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Subject: A great introductory Family Game rss

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Jeff W
United States
los angeles
CA
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At our recent Games Gathering I won a copy of Diamant in a raffle. I was quite pleased as I had always had my eye on the game as one that would go over big with my family and friends. Upon returning home I immediately opened up the box and, once I got past the beautiful looking components (thick, chunky cardboard bits to make boxes and nice plastic gems, plus a deck of square cut cards), discovered I would need to retrieve the rules from BoardGameGeek, as the supplied rules are only in French German and Italian, not English (I wonder if this was intentionally done in hopes of selling English distribution rights later?).

Diamant is a simple, press your luck game in the vein of Can’t Stop. Players represent miners collecting gems from 5 different mines. All the miners head into the mine together and work cooperatively to collect gems, dividing them equally among all present and leaving any extra on the ground. Ocassionally dangers are encountered which may stir fear in some of the miners who may opt to escape from the mine (and thoughtfully pick up the gems left behind on the way out) rather than continue mining in the increasingly dangerous conditions. As soon as a single danger strikes twice, all remaining miners are incapacitated and unable to escape the mine with their loot. Only those that sensibly left earlier have anything to show for their days work. After the fifth mine collected gems are tallied and the winner determned.

At the beginning of the game, each player is given a mine cart and a wooden miner. The cart is assembled out of very thick cardboard with graphics that make me think of early California orange crates more than mine carts.(The slightly oversized box leaves room for the carts to remain assembled after play.) The square deck of 30 cards consists of 15 cards numbered between 1 and 17 (with at least 11 repeated twice.) and also includes a number of mine disasters (3 of each of 5 types: scorpions, snakes, rock slide, explosion, and poison gas fo a total of 15 cards). The numbered cards represent the number of gems discovered in the mine at that location. The gems themselves are nice plastic red and clear gems (with values 1 and 5 respectively). My kids love to handle the gems and enjoy making change during play.

The deck is shuffled thoroughly and placed face down on the table. Each turn the top card is turned face up and if it is a number card, gems are distributed equally among all players with the remainder being left on the card. Players then simultaneously vote whether they are staying in the mine or running out by a closed fist vote: if the player’s hand contains their miner they are continuing on, it empty they opt to flee to see another day. The fleeing players get to keep all the gems that have been given to them through earlier divisions of the stake, plus these players equally divide amongst themselves and keep any gems picked up on the way out (if only one player flees, they get all the gems to themselves). The other players gems remain outside of their cart and are only added to their cart once they too opt to flee. Fleeing players are out for the remainder of the current mine. The remaining players await the risks of the next card, which is flipped over, either revealing a danger of more gems. The alternating voting then flipping continues until either all miners have fled the mine or two matching dangers are revealed (in which case the remaining players are trapped and lose their loot). Each mine is played out in a similar manner and at the end the winner is the player that has banked the most gems.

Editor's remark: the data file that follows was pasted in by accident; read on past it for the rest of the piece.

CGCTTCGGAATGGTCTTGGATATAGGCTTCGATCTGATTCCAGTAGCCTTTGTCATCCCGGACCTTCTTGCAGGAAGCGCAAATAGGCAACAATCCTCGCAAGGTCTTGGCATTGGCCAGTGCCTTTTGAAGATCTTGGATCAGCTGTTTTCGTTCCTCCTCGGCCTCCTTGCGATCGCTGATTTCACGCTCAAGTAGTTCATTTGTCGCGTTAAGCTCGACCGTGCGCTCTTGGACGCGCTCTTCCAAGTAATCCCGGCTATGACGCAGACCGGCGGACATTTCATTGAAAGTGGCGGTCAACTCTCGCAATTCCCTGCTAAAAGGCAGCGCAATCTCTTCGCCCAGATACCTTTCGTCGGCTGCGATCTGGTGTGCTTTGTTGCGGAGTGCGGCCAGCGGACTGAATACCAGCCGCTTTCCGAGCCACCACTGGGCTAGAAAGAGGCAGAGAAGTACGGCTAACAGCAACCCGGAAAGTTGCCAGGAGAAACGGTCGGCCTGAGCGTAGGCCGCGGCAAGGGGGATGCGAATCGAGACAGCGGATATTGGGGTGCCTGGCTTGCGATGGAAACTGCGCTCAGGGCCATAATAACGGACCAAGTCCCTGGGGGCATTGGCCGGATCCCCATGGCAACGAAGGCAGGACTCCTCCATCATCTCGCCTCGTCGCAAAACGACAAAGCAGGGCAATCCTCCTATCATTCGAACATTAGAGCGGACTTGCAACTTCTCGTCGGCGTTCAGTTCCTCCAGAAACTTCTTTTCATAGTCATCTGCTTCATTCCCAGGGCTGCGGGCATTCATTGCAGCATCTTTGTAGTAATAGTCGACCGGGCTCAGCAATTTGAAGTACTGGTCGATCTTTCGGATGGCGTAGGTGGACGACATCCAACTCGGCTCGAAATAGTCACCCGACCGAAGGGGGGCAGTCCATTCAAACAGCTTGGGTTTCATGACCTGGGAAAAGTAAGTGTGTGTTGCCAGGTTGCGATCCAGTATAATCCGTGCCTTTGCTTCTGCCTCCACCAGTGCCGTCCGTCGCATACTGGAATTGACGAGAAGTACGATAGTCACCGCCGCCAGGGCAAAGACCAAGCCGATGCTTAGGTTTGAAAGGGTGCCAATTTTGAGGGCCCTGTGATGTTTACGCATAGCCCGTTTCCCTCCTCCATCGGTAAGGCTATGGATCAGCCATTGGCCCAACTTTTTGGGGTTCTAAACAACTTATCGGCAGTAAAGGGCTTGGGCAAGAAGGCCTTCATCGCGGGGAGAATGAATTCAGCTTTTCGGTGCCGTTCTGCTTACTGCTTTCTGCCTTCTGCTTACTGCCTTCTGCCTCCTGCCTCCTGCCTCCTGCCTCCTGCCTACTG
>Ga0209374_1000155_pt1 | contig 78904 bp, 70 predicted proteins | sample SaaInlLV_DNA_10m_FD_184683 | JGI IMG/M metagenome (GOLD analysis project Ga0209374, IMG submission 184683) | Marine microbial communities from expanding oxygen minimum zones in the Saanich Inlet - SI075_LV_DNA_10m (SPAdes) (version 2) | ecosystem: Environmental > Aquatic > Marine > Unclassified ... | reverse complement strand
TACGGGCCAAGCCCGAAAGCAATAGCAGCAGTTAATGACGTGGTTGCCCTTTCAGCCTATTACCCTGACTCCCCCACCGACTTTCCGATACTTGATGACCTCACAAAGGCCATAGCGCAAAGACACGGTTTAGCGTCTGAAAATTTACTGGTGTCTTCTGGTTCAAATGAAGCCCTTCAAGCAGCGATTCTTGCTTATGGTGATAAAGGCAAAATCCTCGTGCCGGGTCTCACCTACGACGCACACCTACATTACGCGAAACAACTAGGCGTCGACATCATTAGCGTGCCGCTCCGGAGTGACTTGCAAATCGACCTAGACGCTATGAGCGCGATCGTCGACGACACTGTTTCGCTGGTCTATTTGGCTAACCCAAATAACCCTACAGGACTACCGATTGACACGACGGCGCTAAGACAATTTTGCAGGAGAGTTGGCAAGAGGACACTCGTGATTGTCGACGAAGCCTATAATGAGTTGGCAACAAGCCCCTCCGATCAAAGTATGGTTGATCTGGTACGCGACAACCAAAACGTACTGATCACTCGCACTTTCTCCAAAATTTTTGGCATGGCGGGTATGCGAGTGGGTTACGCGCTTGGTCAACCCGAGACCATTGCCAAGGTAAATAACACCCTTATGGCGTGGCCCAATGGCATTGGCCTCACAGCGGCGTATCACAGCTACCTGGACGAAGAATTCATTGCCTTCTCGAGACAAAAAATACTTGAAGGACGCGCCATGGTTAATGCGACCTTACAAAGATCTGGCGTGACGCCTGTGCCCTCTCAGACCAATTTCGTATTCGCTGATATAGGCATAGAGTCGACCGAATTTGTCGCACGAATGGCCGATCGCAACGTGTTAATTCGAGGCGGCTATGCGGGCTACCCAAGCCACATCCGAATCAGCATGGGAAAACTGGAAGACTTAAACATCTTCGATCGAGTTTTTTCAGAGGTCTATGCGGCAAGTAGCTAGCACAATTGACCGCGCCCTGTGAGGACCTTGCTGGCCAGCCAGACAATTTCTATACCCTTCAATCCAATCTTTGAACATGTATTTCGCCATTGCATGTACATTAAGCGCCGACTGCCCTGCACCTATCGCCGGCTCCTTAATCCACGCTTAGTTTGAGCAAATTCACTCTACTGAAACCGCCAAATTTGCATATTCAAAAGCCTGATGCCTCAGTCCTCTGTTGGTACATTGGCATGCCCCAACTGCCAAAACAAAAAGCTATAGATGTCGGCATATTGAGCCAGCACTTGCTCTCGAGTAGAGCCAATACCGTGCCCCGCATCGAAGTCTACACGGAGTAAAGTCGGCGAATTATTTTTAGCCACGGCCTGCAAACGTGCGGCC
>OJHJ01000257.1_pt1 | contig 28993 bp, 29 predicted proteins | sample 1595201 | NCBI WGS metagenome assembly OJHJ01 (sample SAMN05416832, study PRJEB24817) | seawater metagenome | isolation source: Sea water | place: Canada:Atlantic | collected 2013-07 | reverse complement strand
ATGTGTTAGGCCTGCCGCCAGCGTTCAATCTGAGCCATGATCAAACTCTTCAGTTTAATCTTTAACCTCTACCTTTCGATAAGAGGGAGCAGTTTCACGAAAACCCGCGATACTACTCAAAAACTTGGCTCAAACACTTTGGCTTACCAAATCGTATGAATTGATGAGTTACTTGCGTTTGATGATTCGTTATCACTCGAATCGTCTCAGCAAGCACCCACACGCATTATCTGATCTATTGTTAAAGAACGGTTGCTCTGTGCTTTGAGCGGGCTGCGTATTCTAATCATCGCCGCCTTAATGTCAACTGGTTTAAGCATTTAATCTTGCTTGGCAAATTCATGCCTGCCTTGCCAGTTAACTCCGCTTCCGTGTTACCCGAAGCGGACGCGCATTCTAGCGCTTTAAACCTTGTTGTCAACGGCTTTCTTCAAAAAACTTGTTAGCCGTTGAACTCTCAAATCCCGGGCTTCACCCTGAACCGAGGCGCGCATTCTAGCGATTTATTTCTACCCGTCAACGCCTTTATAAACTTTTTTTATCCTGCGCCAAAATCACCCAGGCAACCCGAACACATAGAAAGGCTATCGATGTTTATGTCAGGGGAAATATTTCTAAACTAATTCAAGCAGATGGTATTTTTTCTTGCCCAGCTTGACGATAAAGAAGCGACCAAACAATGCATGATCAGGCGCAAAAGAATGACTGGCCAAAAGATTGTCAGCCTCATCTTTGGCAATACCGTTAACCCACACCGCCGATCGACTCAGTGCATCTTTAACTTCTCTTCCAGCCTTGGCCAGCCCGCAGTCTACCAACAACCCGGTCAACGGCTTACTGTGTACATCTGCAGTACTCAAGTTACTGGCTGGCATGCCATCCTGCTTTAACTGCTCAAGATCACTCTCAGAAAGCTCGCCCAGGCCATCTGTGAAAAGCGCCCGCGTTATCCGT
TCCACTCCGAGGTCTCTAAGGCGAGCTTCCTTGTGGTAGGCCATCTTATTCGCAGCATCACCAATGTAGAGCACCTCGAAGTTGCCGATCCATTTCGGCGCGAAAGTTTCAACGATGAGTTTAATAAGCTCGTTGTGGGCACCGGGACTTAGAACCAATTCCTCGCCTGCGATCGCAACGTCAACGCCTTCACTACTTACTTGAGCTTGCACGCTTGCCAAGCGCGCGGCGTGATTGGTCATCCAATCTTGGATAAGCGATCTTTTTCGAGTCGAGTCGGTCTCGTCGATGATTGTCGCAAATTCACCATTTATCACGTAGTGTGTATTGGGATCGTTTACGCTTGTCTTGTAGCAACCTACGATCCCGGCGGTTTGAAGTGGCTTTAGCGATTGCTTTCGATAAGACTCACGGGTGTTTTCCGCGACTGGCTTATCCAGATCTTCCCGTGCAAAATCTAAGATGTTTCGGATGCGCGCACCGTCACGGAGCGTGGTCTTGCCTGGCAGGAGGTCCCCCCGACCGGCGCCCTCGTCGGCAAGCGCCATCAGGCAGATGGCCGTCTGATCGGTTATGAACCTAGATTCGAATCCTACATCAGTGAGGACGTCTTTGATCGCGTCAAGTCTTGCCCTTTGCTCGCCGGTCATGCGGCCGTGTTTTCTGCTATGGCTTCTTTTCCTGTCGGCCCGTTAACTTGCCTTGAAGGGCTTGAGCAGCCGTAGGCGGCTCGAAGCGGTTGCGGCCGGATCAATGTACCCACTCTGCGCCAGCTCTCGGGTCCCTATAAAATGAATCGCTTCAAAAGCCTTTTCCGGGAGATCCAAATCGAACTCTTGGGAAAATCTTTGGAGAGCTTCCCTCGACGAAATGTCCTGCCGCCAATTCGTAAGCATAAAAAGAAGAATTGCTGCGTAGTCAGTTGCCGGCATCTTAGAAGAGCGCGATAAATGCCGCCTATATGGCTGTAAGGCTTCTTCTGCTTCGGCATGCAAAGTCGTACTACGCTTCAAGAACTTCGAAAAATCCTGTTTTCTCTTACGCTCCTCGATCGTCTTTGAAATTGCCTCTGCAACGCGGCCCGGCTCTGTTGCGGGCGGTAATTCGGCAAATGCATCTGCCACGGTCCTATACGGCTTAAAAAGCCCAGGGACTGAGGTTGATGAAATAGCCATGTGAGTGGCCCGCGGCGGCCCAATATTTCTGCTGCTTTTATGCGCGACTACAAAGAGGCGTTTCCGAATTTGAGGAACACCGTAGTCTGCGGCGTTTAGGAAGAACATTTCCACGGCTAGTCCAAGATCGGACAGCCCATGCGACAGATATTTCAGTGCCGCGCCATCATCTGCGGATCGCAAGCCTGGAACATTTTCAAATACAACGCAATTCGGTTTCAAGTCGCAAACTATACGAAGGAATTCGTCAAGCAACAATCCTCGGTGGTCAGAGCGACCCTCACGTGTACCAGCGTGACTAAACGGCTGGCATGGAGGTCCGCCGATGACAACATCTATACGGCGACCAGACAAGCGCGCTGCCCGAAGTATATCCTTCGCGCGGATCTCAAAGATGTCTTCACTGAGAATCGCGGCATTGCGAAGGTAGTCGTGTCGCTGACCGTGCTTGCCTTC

Sometimes it is surprising how fast those dangers stack up. In about half our games it seems we have one mine that closes out without revealing any gem cards. The odds seem against this happening though others I am sure are better poised to explain otherwise. Equally surprising are the mines that seem to go on forever. These wild swings of possibilities make for all the momentary angst in deciding ‘should I stay or should I go now.’ True it is very light angst, but fun none the less, especially for my kids, which makes it all the more fun for me! Since winning my copy, this has been the most played game in our home, especially because it is so quick, which means we can get a game or two in on school nights after dinner. My 7 year old daughter in particular has been especially taken by diamant, enough so as to declare it her new Favorite Game. Diamant is fast becoming our go to game for a quick light introduction to the hobby, especially when kids are involved. Recommended.

My Rating: 8, a great filler that even plays great with the kids.
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david landes
United States
oak hill
Virginia
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We play regularly in that "after dinner/before bed" spot with my 9, 8, 6, and even 3 year old.... all of whom cheer the gem cards and boo/hiss the disasters. Strategically, my 3 year old can be counted on to leave the caves at the first opportunity to take gems with him, but this adds its own spice to the game.
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David Seddon
United Kingdom
Congleton
Cheshire
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A nice review. Thanks.
 
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